• Approaches to notions of social value and social impact
  • Nature of evidence, research, explorations and understandings
  • Support for, and usefulness of, art and creativity
  • Aspects of how people operate in contexts of uncertainty and contingency
  • Policies and their implementations (or failure to implement)
  • Considerations of public/private
  • Incompatibilities of various ideas and beliefs

…. all of which will keep me occupied thinking, researching and writing for some time yet…..

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Some ongoing reflections prompted by a Poetry School course

The Poetry School, based in London UK, runs a range of courses. I signed up to one of these: an online course spread over ten weeks. There were five packages of tutor input and five related assignments.

 

What made this course so enjoyable and useful?

It was something to do with the level of challenge.

There is a development theory around proximal zone of development (Vygotsky) – identifying the next steps and setting opportunities in place to allow person to ‘spread forward’ into that next zone of skills and understanding. This course moved me across a boundary into a new area that I was just ready to move into and explore/hopefully grow within.

It was also to do with having the right balance of input and production, at the right pitch. The tutor was key to that: knowledgeable, willing to share insights, excellent at constructive support – with links that could be followed or not. The amount of background material gave me a real sense of having gained theoretically and practically – and, on my terms, that gave the course high value.

The fortnightly timespan was manageable in terms of reading and absorbing the background material, getting assignment poems put online within a week, then having another week to mull things over or try out other poems etc.

 

It was about new forms and new ideas – the changing nature of poetry – but was still about poetry

The course focused on contemporary poetry and some of its recent roots. A key idea was the changing nature of poetry – responding to (and contributing to?) wider changes in society. From a challenge to the calming, soul-saving view of poetry, it went back into some of the strands from the past 40-50 years (specifically the work of the New York poets, the work of poets influenced by postmodernism, and some very recent poetry influenced eg by the internet).

The implication, for me, was that we can expect poetry to continue to develop: to change shape, find new forms, explore new topics, draw on new sources, and be put to new purposes.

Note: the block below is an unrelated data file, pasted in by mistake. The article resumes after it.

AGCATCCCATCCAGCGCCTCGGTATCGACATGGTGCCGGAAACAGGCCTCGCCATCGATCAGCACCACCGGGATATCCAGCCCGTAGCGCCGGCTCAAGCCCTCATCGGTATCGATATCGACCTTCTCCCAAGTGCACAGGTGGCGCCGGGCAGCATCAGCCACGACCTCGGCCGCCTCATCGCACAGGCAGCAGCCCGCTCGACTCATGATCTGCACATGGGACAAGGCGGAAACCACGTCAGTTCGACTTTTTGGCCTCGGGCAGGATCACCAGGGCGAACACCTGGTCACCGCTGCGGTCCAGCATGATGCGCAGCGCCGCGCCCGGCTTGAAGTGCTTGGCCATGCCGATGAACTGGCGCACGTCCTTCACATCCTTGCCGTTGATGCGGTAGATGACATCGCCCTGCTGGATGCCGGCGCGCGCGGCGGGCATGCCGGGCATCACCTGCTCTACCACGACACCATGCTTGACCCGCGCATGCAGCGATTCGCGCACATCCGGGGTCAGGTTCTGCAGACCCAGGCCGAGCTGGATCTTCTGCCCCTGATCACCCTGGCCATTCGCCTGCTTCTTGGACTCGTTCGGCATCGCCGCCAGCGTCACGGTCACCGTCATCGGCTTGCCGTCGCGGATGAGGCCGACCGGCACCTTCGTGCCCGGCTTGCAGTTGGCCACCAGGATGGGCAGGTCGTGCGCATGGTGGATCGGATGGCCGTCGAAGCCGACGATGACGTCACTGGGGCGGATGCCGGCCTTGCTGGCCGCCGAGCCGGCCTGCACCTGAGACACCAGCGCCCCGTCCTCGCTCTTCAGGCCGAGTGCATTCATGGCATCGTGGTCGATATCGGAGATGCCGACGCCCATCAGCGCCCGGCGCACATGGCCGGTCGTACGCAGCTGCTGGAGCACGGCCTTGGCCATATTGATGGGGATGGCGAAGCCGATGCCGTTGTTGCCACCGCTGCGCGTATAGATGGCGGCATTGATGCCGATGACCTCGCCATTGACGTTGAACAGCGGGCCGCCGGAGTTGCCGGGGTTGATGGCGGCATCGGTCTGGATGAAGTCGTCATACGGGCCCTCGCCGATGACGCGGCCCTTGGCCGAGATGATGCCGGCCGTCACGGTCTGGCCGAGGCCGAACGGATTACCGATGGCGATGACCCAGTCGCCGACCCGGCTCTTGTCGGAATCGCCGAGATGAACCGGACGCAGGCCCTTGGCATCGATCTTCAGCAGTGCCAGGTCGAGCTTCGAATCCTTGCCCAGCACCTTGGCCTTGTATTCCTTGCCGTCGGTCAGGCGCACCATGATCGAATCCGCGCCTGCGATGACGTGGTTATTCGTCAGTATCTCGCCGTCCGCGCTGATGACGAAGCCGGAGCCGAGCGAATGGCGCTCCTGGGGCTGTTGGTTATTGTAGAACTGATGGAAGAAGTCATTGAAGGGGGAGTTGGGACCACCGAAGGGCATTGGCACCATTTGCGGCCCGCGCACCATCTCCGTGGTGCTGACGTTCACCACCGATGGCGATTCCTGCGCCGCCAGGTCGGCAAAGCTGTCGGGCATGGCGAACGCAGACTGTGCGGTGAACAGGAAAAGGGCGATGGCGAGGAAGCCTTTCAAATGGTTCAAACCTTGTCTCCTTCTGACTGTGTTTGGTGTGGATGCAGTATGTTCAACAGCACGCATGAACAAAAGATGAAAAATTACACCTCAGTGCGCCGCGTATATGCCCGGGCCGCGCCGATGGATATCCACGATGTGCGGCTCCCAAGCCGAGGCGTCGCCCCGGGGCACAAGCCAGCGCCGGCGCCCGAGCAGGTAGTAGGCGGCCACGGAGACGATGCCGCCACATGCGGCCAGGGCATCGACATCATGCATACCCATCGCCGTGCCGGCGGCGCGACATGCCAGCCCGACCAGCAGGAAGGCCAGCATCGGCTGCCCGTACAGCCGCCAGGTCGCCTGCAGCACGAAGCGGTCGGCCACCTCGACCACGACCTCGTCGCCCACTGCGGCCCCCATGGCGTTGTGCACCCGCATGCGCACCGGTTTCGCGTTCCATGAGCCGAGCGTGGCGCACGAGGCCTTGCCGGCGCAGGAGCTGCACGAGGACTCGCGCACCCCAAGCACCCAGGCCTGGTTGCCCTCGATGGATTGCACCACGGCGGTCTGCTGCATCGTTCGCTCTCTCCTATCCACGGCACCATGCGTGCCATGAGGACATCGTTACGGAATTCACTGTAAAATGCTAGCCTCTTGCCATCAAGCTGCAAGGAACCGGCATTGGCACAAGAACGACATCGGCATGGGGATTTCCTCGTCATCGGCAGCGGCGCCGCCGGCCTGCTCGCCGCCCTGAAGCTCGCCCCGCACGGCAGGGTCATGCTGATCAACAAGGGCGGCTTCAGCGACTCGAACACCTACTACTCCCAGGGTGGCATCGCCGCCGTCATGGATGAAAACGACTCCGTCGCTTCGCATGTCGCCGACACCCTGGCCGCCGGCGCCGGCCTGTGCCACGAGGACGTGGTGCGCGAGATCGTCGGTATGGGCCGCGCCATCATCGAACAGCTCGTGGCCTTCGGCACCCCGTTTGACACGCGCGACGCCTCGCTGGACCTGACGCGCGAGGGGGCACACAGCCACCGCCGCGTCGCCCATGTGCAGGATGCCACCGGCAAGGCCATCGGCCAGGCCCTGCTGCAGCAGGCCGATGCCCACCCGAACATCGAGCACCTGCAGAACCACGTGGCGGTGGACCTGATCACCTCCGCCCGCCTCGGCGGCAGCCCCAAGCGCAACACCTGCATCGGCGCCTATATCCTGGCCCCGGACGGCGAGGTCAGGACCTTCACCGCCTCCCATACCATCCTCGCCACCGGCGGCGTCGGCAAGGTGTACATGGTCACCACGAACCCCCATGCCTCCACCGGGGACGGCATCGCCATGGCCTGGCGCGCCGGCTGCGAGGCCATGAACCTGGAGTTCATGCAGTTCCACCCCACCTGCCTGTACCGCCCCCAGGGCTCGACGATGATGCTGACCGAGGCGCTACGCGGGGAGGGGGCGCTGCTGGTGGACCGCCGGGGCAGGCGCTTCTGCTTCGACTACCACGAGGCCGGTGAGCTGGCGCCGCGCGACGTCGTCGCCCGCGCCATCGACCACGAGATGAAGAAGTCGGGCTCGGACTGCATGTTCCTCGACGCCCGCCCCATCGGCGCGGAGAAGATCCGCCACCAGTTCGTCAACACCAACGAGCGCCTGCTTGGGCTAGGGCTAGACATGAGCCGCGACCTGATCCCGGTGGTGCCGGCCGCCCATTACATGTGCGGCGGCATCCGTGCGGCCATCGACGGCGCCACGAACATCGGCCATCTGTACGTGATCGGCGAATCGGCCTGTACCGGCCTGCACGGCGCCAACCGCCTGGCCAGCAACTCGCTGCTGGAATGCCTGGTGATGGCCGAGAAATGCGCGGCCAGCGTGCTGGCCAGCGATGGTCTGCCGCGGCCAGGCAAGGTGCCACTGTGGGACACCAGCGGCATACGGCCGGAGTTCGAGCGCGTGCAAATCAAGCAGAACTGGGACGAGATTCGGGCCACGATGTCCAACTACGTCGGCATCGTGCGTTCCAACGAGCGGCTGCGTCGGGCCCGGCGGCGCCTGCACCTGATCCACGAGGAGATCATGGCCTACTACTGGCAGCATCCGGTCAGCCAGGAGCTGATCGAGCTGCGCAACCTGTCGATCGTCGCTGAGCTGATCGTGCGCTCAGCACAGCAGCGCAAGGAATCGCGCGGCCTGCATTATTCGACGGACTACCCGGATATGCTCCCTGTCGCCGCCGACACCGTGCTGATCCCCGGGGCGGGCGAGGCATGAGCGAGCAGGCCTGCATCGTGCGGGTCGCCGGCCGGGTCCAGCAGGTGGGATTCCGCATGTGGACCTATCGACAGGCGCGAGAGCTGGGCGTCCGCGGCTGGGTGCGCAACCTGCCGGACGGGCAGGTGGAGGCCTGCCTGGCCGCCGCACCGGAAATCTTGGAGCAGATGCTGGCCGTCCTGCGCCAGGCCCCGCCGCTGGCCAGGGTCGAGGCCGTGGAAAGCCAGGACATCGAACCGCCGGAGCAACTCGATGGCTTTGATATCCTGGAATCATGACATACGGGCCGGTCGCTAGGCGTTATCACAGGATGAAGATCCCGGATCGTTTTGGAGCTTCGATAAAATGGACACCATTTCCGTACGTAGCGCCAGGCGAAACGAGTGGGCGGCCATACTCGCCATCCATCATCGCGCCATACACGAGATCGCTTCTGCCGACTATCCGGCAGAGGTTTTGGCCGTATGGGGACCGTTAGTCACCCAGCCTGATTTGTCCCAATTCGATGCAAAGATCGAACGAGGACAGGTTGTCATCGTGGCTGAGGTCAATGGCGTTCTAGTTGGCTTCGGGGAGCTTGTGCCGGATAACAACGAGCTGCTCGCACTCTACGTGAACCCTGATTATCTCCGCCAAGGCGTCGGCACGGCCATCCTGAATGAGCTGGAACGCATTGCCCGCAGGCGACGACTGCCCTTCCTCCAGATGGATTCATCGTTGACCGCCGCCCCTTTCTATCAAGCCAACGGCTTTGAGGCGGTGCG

Although we were urged to leave behind any over-focusing on older ideas, one of the key things I had to keep reminding myself was that, even though we were challenging the form of poems, each bit of what we produced still had to work as poetry. Every word, every line had to hold its own – to justify its inclusion in that way, at that point of the text, in that particular wording/lineage. This pushed me, over and over, to think ‘What is a poem? How is this thing I am writing attempting to be a poem? How would I know if it is being successful in that?’

In a couple of the assignment poems I wrote there were phrases that I couldn’t let go of quickly enough. They insinuated themselves into the poem then kept quiet so that they would be more easily overlooked – but were clearly (going back after a week or so) misplaced additions that jarred. Similarly with the odd bits of overblown imagery; the clinging clichés etc.

 

How many edits does it take to change a poem?

In my case, very many. It had been relatively straightforward to get to a poem that I thought might be 80% ‘there’. Moving that poem on the last 20% was much more protracted and fiddly – I fact I don’t think I ever got much further than the 80-85% mark and could have continued fiddling and faffing for much longer on a number of the assignments. One assignment poem went through about 7-8 iterations before ending up in its submitted form – even so, immediately it had been put online, a re-reading threw up a few words that I should still have changed. I sensed that I could tinker and tinker forever but there had to be a point at which there was a feeling that the poem worked as well as possible without further change. Having the deadline certainly helped to say ‘that’s it: like it or not’.

 

Did I come to any conclusions about Bad Poetry?

Yes, but not in any moral sense or because I found some poems hard to relate to– just in the sense that some poems seemed not to work. If I were to write out a checklist of Things To Guard Against it might be something like:

  • Sloppily written; not tight enough
  • Extraneous words, lines, sections
  • Sounds scrappy and disjointed for no real purpose
  • Unclear, imprecise (ideas and language) whilst pretending to have clarity
  • Lacks any structure in terms of words/sounds
  • Rehashes old, tired, overused ideas
  • Too ephemeral – no sense of Presence. There being no motivation to reread it
  • Dull, no movement in it (compared to being intentionally ‘flat’ for effect)
  • Not been worked on sufficiently, not even at the 80% mark
  • Hammers points home; overly didactic
  • Shifting/uncertain narrator, to no effect
  • Feels more of a chore than a puzzle
  • Too closed-down: no space for the reader to think for themselves around what has been written
  • Overloaded with cliché, adjectives etc
  • High on the abstract, no detail at all

 

Poetry styles that appealed to me